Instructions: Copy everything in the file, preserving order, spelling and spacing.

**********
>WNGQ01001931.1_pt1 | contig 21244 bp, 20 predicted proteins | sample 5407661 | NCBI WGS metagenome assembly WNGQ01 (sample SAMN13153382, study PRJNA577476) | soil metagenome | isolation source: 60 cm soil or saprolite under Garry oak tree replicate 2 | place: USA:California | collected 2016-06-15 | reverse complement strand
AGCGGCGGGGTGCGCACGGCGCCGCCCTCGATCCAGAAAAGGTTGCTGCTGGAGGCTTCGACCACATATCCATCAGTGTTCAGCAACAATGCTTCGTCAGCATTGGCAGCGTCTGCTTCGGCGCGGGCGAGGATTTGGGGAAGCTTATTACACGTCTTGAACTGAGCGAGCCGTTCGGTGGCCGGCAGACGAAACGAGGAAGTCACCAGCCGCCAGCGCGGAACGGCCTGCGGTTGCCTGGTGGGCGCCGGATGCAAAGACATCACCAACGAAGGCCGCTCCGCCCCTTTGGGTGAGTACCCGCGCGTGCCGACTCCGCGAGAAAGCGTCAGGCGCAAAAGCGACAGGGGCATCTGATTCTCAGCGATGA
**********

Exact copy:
>WNGQ01001931.1_pt1 | contig 21244 bp, 20 predicted proteins | sample 5407661 | NCBI WGS metagenome assembly WNGQ01 (sample SAMN13153382, study PRJNA577476) | soil metagenome | isolation source: 60 cm soil or saprolite under Garry oak tree replicate 2 | place: USA:California | collected 2016-06-15 | reverse complement strand
AGCGGCGGGGTGCGCACGGCGCCGCCCTCGATCCAGAAAAGGTTGCTGCTGGAGGCTTCGACCACATATCCATCAGTGTTCAGCAACAATGCTTCGTCAGCATTGGCAGCGTCTGCTTCGGCGCGGGCGAGGATTTGGGGAAGCTTATTACACGTCTTGAACTGAGCGAGCCGTTCGGTGGCCGGCAGACGAAACGAGGAAGTCACCAGCCGCCAGCGCGGAACGGCCTGCGGTTGCCTGGTGGGCGCCGGATGCAAAGACATCACCAACGAAGGCCGCTCCGCCCCTTTGGGTGAGTACCCGCGCGTGCCGACTCCGCGAGAAAGCGTCAGGCGCAAAAGCGACAGGGGCATCTGATTCTCAGCGATGA